Don’t like running too fast? Then why don’t you try ultra running, where you just have to run slow on a daily basis? You don’t need to run fast, you just have to find a race so long or boring that no one else wants to do it so that you win by default.
If you can’t see the sarcasm, it should be pointed out now that the idea of ultra-runners not needing to do speedwork is about as stupid as doctors not studying medicine.
You don’t have to be super fast to run ultra-marathons, although it can help, but you do have to include some speedwork each week. Running everything at one unchallenging speed won’t make your body to adapt and become stronger. Including hills, tempo work and speed sessions will stress your body and, with good nutrition and rest, make it to grow stronger.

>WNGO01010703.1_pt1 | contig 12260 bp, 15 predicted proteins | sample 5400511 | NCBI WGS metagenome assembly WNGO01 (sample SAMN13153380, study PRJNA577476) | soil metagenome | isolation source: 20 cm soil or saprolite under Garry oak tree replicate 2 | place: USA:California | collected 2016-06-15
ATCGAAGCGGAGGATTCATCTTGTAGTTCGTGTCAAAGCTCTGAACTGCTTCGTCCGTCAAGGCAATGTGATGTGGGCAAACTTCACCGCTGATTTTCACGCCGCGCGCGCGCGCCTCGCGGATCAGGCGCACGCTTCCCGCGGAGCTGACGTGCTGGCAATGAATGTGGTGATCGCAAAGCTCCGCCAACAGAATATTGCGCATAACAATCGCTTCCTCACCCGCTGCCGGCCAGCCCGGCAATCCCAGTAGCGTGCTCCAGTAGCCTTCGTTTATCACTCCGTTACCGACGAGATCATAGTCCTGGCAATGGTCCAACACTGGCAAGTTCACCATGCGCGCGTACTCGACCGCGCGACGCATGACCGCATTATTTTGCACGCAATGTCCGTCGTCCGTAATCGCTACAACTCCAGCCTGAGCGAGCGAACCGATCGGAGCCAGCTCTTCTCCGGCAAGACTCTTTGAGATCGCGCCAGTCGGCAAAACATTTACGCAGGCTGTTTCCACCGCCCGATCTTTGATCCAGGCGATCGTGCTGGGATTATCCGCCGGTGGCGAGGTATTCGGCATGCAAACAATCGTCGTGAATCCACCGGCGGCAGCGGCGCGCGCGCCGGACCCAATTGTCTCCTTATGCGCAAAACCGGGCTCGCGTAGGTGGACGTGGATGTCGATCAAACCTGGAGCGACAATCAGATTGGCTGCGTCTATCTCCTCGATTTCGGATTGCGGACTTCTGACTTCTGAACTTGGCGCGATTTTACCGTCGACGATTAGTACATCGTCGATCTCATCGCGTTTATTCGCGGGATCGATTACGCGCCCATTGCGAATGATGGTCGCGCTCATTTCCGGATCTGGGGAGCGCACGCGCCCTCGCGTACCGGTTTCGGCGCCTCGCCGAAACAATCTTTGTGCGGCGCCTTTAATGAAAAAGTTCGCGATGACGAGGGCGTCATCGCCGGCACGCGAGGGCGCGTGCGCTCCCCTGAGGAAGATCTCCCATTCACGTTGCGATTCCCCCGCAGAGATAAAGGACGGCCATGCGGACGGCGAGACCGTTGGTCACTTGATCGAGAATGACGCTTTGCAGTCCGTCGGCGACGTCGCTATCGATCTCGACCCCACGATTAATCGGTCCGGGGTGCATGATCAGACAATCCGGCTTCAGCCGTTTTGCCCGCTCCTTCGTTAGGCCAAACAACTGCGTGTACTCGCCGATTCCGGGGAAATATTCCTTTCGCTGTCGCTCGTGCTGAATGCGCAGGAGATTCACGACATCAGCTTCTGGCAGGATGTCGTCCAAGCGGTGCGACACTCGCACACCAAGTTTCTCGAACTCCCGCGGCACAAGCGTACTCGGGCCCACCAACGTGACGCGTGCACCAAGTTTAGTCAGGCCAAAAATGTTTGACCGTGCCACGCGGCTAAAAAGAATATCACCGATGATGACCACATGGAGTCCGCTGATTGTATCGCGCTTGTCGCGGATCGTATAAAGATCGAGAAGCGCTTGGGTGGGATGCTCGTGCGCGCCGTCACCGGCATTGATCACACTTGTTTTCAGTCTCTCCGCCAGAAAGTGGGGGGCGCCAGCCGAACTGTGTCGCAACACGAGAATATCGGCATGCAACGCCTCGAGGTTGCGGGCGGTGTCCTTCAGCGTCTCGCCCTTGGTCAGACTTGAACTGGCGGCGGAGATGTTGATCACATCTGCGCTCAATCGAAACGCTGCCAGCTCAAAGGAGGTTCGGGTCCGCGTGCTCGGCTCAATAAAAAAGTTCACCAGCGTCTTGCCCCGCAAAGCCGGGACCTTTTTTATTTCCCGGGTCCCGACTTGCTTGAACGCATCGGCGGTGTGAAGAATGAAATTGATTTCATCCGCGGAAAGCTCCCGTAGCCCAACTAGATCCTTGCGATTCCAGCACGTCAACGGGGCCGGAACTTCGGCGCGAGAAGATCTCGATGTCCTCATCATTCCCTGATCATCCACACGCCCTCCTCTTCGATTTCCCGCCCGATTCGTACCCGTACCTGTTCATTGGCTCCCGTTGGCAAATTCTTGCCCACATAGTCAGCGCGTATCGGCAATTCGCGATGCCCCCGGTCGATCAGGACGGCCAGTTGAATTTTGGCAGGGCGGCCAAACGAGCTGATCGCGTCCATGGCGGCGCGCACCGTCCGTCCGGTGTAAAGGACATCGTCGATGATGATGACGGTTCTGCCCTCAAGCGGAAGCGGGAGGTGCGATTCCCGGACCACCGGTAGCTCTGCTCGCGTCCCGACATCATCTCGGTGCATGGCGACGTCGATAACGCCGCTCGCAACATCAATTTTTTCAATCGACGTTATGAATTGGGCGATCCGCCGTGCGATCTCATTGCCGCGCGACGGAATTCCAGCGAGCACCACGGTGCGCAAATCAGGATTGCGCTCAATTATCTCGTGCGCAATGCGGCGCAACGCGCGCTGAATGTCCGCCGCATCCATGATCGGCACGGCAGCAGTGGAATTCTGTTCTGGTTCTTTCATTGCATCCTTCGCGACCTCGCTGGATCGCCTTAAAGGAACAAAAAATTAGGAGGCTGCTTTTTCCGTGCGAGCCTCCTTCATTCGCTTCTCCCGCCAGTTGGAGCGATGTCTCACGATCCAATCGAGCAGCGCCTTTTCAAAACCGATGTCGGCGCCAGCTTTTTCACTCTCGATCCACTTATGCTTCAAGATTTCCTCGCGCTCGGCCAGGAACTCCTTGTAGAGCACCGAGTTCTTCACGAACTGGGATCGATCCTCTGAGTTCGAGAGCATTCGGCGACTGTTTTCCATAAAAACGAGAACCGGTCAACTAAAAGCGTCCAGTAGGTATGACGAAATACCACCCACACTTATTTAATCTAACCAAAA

Speedwork is also time-efficient. A tough 30-minute routine will bring far greater fitness gains than an hour’s plodding.
As well as the benefits of structured, varied training, there are other reasons to incorporate some speedwork in your race build-up. This includes building core strength that can be essential in those last couple of miles of an ultra, helping you maintain good form which then keeps your gait efficient while you soldier on towards the elusive finish line.
You don’t have to be alone on the track. Lots of clubs do weekly group speedwork sessions, you can race passing cyclists or just gather some friends together, pick a street and do a fartlek session between different landmarks. Fast to the tree, jog to the lamp-post, fast to the chippy. Don’t stop in the chippy, though. Recovery needs to be active and come without a helping of curry sauce.